I did a little research and found this article in The Washington Post

“Chin said ‘Chinese and ALL Asian Americans are PENALIZED for their values on academic excellence by being required to have a HIGHER level of achievement, academic and non-academic, than any other demographic group, especially Whites, in order to be admitted to Harvard, the Ivies and the other Elites in this zero-sum game called admissions based on racial preferences.’

This may not be intended as a quota system, but Chin says it sure looks like one. He notes that in the 1980s some colleges, particularly Stanford and Brown, looked hard at their admissions decisions and discovered they were turning down many Asian American applicants while accepting white applicants with virtually the same characteristics.”

So what happens when admissions are color blind? The University of California system is a good example. Numbers from 2008:

  • U.C. Berkeley 43% Asian.
  • U.C.L.A. 40% Asian.
  • U.C. San Diego 50% Asian.
  • U.C. Irvine 54% Asian.

This provokes an argument for Affirmative Action for Caucasians in the U.C. system but what would happen if private colleges remove race as an admission criteria (which they would never do in a million years!)? Can you imagine the Ivy Leagues 50% Asian? But if you look at what happened at the U.C. system, arguably some of the best schools in the U.S. and maybe THE best schools judged by quality AND price, then it’s not a big leap to say that this could happen if elite private colleges ever decided to admit color blind.

This is the article that my friend sent me that started me down this train of thought … that while competitive public schools in N.Y. are color blind — the article is about Stuyvesant with its 72% Asian population — and how colleges (specifically elite private ones) have a way of correcting this imbalance. Reactions?!

p.s. Here are stats from the U.S. Census bureau on Asian Americans.

 

From New York Magazine, Paper Tigers

Entrance to Stuyvesant, one of the most competitive public high schools in the country, is determined solely by performance on a test: The top 3.7 percent of all New York City students who take the Specialized High Schools Admissions Test hoping to go to Stuyvesant are accepted. There are no set-asides for the underprivileged or, conversely, for alumni or other privileged groups. There is no formula to encourage “diversity” or any nebulous concept of “well-­roundedness” or “character.” Here we have something like pure meritocracy. This is what it looks like: Asian-­Americans, who make up 12.6 percent of New York City, make up 72 percent of the high school.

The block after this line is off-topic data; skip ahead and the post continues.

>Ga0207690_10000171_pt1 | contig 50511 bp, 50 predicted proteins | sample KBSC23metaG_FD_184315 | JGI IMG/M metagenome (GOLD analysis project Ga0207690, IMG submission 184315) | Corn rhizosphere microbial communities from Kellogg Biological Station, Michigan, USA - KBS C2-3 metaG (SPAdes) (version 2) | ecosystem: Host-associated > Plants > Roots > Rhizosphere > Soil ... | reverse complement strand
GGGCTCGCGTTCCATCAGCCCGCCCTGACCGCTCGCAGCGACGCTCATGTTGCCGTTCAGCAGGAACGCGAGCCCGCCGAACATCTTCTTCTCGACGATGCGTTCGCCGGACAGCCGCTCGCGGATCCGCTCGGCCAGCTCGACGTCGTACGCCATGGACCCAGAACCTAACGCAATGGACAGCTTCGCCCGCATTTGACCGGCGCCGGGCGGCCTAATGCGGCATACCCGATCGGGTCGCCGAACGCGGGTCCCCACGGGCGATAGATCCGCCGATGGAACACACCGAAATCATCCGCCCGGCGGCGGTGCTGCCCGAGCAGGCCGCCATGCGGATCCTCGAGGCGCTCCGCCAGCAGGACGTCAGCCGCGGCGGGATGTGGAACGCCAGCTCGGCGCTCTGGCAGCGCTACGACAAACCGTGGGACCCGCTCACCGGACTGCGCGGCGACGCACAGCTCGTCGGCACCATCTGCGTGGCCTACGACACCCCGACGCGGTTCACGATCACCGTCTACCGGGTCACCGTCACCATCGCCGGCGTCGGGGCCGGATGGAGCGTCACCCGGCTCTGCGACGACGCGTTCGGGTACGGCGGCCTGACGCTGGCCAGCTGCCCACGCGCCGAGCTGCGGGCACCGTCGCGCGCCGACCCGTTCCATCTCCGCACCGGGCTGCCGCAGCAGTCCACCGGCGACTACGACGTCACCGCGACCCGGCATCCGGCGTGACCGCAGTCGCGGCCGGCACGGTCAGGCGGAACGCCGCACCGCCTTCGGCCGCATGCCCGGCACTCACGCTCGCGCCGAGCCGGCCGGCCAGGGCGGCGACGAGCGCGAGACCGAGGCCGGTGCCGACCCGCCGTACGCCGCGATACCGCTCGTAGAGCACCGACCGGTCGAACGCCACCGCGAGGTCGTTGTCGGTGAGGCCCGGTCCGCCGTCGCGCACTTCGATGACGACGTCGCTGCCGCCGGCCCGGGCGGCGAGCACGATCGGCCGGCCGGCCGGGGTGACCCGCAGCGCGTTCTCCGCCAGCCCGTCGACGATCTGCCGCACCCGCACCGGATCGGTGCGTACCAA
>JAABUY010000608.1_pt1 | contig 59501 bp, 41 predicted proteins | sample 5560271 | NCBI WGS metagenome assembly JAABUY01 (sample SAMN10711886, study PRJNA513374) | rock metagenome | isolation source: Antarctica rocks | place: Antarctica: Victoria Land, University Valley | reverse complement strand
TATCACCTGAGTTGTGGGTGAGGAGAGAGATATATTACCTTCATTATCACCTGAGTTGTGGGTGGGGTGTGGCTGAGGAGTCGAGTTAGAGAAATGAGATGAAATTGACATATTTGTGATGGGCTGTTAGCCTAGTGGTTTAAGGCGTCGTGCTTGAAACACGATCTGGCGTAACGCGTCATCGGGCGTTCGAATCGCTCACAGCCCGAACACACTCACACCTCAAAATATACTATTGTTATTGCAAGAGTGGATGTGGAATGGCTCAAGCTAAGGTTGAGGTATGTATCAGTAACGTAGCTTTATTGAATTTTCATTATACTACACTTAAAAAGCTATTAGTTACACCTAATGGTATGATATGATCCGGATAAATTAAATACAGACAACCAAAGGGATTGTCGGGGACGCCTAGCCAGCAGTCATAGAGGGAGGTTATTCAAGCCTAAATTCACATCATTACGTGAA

This year, 569 Asian-Americans scored high enough to earn a slot at Stuyvesant, along with 179 whites, 13 Hispanics, and 12 blacks. Such dramatic overrepresentation, and what it may be read to imply about the intelligence of different groups of New Yorkers, has a way of making people uneasy. But intrinsic intelligence, of course, is precisely what Asians don’t believe in. They believe—and have ­proved—that the constant practice of test-taking will improve the scores of whoever commits to it. All throughout Flushing, as well as in Bayside, one can find “cram schools,” or storefront academies, that drill students in test preparation after school, on weekends, and during summer break. “Learning math is not about learning math,” an instructor at one called Ivy Prep was quoted in the New York Times as saying. “It’s about weightlifting. You are pumping the iron of math.” Mao puts it more specifically: “You learn quite simply to nail any standardized test you take.”

And so there is an additional concern accompanying the rise of the Tiger Children, one focused more on the narrowness of the educational experience a non-Asian child might receive in the company of fanatically preprofessional Asian students. Jenny Tsai, a student who was elected president of her class at the equally competitive New York public school Hunter College High School, remembers frequently hearing that “the school was becoming too Asian, that they would be the downfall of our school.” A couple of years ago, she revisited this issue in her senior thesis at Harvard, where she interviewed graduates of elite public schools and found that the white students regarded the Asians students with wariness. (She quotes a music teacher at Stuyvesant describing the dominance of Asians: “They were mediocre kids, but they got in because they were coached.”) In 2005, The Wall Street Journal reported on “white flight” from a high school in Cupertino, California, that began soon after the children of Asian software engineers had made the place so brutally competitive that a B average could place you in the bottom third of the class.

Colleges have a way of correcting for this imbalance: The Princeton sociologist Thomas Espenshade has calculated that an Asian applicant must, in practice, score 140 points higher on the SAT than a comparable white applicant to have the same chance of admission. This is obviously unfair to the many qualified Asian individuals who are punished for the success of others with similar faces. Upper-middle-class white kids, after all, have their own elite private schools, and their own private tutors, far more expensive than the cram schools, to help them game the education system.

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So readers, here’s my question. When applying to private colleges when Asian, what happens if you DON’T check the box for race identification? Does it improve your chances? Do they check your box anyway when you appear for an interview? What if you are only partially Asian? Hmmm… things to research more deeply!! What do YOU think? Please share!!!